Friday, March 2, 2012

Week 8, 2012; action shifts to Senate; one week to go

It’s finally here! The last week of Florida’s 2012 legislative session. No insurance bill has yet to pass both the House and Senate.

Seventeen bills have been passed by the House and are ready for Senate floor action. Some will pass, some will fail. Which way they fall by Friday, March 9th (end of session) is anyone’s guess right now.

Below is an update on three highly-controversial insurance measures (including PIP), followed by a summary of the quiet ones.

Too hot to call. These measures could pass, in some form, or crash and burn due to their controversy.
  • PIP Reform.  During week 8, the House passed HB 119, the controversial new "Medical Care Coverage" (MCC), and sent it to the Senate with some last minute changes.

    The Senate is on a whole different track. After two contentious committee hearings on Tuesday and Wednesday of week 8, the Senate's narrower anti-fraud bill (SB 1860) was voted out of its final committee.
At one point, it looked like the committee might adopt a plan that more resembled the House version, but that plan died at the last minute on Wednesday. The next day, Senate President Mike Haridolopolos suggested that PIP might not pass during the regular session and instead go to a special session (FL Current).
During week 8, the Insurance Consumer Advocate released an updated report to the Legislature on PIP data.
For earlier versions of the House and Senate bills, see PIP renamed "MCC" in reform bill ready for full House following week 7, 2012 and PIP bill clears first Florida Senate hurdle in 2012.
  • Citizens depopulation - surplus lines. More controversial than it should be, this is a minor measure that would enable surplus lines (non-regulated) insurers to remove policies from Citizens Property Insurance Corp. in bulk (a "takeout"). HB 245 has passed the House and is in Senate messages, while SB 578 is ready for a Senate floor vote.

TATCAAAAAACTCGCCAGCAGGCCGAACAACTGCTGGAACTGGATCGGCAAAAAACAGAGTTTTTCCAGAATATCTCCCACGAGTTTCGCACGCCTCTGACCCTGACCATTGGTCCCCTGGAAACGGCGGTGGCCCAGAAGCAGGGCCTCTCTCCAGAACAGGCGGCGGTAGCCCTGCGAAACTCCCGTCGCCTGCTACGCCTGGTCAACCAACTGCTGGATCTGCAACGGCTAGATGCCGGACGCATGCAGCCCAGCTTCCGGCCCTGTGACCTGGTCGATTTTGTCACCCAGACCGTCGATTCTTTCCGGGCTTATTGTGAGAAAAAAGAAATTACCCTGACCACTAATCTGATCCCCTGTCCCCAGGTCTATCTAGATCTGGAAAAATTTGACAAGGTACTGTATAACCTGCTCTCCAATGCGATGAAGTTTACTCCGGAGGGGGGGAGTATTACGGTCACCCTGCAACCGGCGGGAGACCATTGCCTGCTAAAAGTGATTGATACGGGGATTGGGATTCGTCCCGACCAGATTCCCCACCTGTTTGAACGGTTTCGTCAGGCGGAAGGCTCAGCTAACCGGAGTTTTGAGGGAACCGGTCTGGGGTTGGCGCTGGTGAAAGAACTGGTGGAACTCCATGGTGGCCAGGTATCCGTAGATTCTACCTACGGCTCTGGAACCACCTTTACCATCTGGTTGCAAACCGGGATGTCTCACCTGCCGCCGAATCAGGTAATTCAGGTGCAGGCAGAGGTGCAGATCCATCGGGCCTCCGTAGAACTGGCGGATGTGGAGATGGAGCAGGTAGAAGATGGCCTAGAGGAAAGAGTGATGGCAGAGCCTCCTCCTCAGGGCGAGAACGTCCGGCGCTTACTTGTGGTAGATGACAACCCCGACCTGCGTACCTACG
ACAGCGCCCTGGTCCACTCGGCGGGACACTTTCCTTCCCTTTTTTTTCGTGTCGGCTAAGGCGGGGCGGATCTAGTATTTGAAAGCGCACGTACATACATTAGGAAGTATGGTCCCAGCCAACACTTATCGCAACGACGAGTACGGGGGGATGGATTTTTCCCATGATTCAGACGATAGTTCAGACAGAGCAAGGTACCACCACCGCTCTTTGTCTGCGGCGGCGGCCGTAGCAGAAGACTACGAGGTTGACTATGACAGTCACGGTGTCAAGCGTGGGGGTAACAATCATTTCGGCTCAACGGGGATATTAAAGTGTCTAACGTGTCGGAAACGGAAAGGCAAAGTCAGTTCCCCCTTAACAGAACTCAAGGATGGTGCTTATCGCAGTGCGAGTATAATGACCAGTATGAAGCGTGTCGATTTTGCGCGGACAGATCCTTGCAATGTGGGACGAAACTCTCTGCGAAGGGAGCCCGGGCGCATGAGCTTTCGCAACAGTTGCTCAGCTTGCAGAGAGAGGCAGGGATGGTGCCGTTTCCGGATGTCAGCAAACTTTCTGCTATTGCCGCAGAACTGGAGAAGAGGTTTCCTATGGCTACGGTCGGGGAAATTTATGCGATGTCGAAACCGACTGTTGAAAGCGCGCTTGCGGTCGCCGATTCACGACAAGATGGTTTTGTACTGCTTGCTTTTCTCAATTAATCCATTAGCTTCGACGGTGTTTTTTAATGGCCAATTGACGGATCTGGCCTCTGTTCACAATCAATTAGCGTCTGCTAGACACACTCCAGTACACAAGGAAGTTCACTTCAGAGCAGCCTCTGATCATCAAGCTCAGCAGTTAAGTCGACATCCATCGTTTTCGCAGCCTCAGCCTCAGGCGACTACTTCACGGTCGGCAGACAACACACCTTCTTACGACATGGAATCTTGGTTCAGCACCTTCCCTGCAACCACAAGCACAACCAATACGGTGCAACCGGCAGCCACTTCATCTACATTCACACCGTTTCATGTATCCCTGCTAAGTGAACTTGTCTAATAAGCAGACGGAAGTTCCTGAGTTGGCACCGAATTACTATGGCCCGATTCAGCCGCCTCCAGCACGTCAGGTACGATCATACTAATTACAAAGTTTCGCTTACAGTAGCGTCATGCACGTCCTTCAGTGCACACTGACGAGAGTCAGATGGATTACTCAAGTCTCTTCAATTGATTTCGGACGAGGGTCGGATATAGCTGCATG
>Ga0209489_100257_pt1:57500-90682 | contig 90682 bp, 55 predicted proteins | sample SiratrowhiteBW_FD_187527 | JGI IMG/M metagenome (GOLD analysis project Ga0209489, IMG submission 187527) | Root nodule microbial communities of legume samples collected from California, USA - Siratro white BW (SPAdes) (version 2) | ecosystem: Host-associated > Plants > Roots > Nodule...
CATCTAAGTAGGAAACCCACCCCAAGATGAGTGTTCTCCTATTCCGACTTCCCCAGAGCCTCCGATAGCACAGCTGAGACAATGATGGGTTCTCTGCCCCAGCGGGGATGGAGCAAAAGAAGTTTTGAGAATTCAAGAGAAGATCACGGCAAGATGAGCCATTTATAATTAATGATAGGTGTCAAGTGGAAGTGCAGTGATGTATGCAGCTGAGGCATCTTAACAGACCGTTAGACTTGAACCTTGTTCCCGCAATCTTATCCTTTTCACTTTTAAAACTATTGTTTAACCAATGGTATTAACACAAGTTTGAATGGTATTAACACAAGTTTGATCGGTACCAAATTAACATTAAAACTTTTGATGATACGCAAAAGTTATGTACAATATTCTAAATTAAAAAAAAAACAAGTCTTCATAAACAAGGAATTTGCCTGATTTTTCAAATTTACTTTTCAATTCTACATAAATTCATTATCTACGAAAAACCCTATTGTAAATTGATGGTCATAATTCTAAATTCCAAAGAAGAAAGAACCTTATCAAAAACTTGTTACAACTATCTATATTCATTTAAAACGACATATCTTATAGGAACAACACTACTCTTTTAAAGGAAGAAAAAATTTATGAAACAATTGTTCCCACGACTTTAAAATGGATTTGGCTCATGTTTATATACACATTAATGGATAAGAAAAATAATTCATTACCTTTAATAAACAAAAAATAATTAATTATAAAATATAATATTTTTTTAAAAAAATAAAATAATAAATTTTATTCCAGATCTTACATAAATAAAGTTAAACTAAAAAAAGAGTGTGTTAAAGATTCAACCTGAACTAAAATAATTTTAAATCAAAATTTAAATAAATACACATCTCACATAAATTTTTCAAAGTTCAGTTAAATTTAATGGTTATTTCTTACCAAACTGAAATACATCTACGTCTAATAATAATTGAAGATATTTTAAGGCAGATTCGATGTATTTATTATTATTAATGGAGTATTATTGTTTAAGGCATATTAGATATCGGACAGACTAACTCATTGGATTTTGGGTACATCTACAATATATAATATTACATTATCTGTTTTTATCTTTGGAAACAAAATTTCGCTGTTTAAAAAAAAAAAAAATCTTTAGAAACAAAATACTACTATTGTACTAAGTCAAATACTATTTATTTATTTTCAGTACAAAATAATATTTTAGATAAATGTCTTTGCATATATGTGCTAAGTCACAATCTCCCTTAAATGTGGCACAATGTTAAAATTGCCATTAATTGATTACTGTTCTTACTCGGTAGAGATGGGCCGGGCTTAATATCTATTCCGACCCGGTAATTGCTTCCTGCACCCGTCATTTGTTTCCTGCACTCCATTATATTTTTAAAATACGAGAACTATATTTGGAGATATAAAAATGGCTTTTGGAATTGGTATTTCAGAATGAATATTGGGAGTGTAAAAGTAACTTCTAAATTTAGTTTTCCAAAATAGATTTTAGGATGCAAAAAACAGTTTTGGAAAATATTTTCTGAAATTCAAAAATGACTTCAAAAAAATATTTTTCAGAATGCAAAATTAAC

For more on the controversy, see Fasano feted, but vows to fight surplus lines bill (FL Current) and Property insurance bills suffer setbacks in Senate (FL Current). A description of the measure is at Week 4 ("Citizens depopulation").
  • Expert witness reform. HB 243, passed by the House during week 7, would change the rule for admissibility of scientific expert witness testimony to the Daubert standard (from current Frye standard), thereby bringing Florida more in line with the tougher expert testimony requirements in federal courts. During week 8, the Senate changed its version to a "hybrid" combination of state and federal standards, when SB 378 was approved by its final Senate committee. These differences could kill the measure.
Well positioned – comparatively non-controversial. Fourteen other bills have passed the House and are in Senate messages. Even those still in Senate committees could pass if the full Senate takes up the House bill in messages.

During week 8, these two were passed by the House: 
  • Omnibus - Miscellaneous Insurance Matters. The House passed HB 1101, but not before making four more changes: (i) amended section 624.4625, Florida Statutes, related to corporations not for profit self-insurance funds; (ii) modified exemptions to the certificate of authority requirement for alien insurers that are also contained in HB 409 (which had passed the House during week 7) and SB 1844; (iii) amended section 627.6699, Florida Statutes, related to employee health care access act; and (iv) and eliminated the provision that would have allowed insurers to use a “Notice of Change in Policy Terms” to remove sinkhole coverage from a property insurance policy. For more, see Omnibus insurance bill matures in week 7, 2012
  • Insurance Agents and Adjusters. The House passed HB 725, intended to streamline regulation of agents and adjusters. The Senate version SB 938 was approved in its final Senate committee hearing.
For a summary of bills that had passed the House prior to week 8, see Week 7, 2012 report - House continues to take lead and Week 6, 2012 - nine insurance bills move in House.

This summary was prepared by Perry Cone and posted at

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